Look carefully and you’ll see you’re being watched: the famous gargoyles forever look out over the beauty that is Paris, keeping an eye on the comings and goings of the world as the centuries pass.

Leaving France to head east, passing through Germany, Prague is our next destination and to the third cathedral on our whirlwind tour. Vitus was a young boy when he was venerated almost 2000 years ago, but his name lives on as the patron saint of the most eclectic mix of subjects: actors, rheumatica chorea, comedians, epilepsy, dogs, snake bites…and Serbia. His cathedral he shares with St Wenceslaus and the 1st century missionary Adalbert and is a prime example of Gothic architecture, with multiple spires and dizzyingly high vaulted nave and sanctuary.

St Vitus Cathedral is as equally as breathtaking as Notre Dame and its eastern facade is quite similar to its Parisienne cousin with multiple buttresses splaying out to the outer perimeters. Within, the most impressive portion of the cathedral is St Wenceslaus’ chapel. While not open to the public, simply because of its age, one can catch a glimpse of the good king himself, in the form of a wonderfully detailed Gothic statue above the 16th century altar. Whether one visits any such place either on a pilgrimage or simply as an inquisitive visitor, one can’t help but be in awe of the splendour.

 Finally, we set out with some trepidation to the seat of Gothic horror, a label enforced perhaps unfairly upon the country we will finish our tour in by the writings of the aforementioned Mr Stoker and his infamous creation Count Dracula: Transylvania, the ‘land beyond the forest’.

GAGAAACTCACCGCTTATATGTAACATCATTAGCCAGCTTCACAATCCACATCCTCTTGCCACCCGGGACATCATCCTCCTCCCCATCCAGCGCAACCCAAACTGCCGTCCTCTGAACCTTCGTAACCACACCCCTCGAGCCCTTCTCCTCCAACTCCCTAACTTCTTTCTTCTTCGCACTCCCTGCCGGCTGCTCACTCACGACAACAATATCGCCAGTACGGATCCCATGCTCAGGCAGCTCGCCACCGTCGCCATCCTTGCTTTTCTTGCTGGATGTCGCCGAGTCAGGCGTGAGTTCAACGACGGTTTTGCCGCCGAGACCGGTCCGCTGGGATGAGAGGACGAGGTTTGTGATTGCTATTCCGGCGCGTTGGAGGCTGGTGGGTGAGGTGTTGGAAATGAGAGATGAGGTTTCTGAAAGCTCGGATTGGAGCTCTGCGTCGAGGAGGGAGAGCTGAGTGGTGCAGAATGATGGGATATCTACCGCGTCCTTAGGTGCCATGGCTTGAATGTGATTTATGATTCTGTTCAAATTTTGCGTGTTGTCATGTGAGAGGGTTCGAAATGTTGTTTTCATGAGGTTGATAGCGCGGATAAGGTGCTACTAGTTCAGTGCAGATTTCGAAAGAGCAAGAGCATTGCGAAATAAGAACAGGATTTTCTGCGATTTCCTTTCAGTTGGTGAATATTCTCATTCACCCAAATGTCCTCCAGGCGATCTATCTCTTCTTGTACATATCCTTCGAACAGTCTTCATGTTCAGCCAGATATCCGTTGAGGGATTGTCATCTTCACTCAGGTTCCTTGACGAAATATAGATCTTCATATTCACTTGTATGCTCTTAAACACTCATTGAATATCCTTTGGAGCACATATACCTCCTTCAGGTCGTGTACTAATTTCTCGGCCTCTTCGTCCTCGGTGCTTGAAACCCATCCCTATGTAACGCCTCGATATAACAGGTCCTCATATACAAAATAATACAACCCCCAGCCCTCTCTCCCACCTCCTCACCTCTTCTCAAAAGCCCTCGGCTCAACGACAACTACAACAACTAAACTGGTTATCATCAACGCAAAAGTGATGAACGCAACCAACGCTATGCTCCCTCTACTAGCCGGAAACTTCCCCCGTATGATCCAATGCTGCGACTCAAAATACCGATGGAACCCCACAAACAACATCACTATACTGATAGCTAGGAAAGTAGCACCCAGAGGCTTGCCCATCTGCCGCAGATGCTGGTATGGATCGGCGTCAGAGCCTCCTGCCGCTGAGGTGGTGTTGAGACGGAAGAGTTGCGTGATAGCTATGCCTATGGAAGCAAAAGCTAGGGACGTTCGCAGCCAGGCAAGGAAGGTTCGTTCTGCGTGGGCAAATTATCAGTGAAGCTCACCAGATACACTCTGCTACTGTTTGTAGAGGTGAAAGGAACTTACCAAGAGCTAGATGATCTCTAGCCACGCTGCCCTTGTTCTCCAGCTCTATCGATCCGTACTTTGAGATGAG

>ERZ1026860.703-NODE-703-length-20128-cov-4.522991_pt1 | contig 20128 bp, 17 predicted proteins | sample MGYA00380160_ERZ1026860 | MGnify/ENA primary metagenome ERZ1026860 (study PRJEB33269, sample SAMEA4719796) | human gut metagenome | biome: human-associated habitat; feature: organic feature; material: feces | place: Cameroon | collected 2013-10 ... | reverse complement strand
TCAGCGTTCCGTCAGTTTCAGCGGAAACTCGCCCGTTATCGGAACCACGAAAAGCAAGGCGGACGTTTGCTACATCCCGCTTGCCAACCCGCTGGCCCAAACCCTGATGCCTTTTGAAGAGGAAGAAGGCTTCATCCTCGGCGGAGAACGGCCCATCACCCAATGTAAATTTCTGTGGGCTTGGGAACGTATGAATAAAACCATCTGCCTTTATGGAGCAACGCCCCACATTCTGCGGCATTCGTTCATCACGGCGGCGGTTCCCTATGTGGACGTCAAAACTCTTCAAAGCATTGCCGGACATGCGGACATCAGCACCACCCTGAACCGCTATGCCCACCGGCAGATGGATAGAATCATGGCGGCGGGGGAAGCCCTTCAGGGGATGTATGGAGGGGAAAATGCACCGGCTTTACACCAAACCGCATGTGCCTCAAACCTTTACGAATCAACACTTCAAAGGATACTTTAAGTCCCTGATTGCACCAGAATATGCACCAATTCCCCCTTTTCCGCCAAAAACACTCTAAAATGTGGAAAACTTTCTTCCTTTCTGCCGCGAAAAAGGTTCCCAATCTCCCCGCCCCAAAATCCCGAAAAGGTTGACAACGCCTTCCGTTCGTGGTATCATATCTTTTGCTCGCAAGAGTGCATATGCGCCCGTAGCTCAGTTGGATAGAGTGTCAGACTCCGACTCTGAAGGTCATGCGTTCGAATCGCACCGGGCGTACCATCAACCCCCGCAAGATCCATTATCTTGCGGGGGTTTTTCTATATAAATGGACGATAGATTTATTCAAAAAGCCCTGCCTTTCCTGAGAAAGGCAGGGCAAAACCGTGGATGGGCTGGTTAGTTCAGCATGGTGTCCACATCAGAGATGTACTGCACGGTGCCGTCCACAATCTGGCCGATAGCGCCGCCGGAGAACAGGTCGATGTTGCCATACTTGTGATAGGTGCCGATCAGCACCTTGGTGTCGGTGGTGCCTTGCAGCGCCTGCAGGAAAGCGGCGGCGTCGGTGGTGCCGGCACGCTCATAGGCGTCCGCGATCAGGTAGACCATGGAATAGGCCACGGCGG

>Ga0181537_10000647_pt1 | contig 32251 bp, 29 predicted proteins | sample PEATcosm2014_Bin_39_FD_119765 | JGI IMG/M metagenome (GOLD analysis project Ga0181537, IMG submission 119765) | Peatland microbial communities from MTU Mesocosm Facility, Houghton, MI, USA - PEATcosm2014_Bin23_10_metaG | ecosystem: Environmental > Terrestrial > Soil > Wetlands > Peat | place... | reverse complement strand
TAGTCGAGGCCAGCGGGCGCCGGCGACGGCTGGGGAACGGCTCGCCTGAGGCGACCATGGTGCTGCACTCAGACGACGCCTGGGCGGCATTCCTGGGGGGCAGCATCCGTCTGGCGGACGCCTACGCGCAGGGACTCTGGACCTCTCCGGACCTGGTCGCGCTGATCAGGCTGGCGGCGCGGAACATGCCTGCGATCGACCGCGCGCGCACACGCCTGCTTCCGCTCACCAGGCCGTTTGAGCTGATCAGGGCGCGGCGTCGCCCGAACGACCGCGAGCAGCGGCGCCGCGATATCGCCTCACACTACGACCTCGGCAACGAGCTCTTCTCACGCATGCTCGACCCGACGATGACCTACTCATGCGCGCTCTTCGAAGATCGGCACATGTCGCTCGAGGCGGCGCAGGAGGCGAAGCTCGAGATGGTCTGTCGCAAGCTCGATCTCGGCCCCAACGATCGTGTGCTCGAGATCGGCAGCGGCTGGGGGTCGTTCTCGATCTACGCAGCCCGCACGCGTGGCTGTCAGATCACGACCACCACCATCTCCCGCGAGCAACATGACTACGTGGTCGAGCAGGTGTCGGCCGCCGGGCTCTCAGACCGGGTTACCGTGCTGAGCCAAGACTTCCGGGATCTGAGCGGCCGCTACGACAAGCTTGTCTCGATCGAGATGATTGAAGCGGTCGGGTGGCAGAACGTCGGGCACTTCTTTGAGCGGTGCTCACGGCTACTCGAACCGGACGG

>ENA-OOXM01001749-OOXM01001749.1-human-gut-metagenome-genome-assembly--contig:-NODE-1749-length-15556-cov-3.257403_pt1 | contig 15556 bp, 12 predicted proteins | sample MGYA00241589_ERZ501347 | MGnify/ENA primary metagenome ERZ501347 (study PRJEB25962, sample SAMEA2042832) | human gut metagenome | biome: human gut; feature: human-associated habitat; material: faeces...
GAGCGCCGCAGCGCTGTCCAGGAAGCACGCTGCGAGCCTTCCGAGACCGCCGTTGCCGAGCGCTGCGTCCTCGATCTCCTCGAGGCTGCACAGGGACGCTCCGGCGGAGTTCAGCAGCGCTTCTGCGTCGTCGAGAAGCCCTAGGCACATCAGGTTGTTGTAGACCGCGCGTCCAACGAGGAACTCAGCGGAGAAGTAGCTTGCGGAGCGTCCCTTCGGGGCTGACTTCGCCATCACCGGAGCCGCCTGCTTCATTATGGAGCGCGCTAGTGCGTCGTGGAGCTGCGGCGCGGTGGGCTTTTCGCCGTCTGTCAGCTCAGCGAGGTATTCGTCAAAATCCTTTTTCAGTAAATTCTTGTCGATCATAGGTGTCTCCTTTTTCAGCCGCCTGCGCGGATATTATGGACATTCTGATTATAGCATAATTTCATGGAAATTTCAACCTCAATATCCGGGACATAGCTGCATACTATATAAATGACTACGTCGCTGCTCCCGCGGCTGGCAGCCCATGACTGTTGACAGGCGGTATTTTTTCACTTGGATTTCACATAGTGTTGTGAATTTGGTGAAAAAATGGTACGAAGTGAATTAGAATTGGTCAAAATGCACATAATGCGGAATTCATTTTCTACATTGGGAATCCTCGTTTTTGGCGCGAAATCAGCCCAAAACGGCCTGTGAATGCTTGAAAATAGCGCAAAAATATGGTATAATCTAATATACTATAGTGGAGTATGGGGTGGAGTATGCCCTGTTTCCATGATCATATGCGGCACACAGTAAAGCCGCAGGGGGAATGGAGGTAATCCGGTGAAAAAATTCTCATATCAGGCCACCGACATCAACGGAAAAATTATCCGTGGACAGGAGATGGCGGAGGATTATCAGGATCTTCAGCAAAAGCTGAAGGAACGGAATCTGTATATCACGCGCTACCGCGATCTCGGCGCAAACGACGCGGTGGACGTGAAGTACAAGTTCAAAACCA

While this article has already touched on vetoing the idea of ‘Gothic’ being solely a canvas for romanticised macabre fiction, Corvin Castle does, ironically, reinforce the notion! Seeing its mixture of squared and circular towers topped with red slate tiles

surrounded by greenery and vestiges of ancient forests, it’s unlike any common perception of a castle with knights in armour and heraldry flapping in the breeze.

This is a castle of Gothic stature, where it rises tall and thin out of the land, dark and foreboding and looking as old as any cathedral we have previously visited on out trip. Yet it was built only comparatively recently, in the 1440s, with phases of extensions and reconstructions continuing right up until the 19th century. It was commissioned by John Hunyadi, a crowned leader of Wallachia (as Romania was known then) and a contemporary of Vlad Dracul, the father of the infamous Impaler (the part-inspiration for Stoker’s vampire).

While the site boasts as being one of the largest castles in Europe, it has been sadly neglected over the last few decades when once it was a sumptuous fortified home and landmark. Gothic both in nature and in the imagination, Corvin is, then, the perfect place to end our voyage.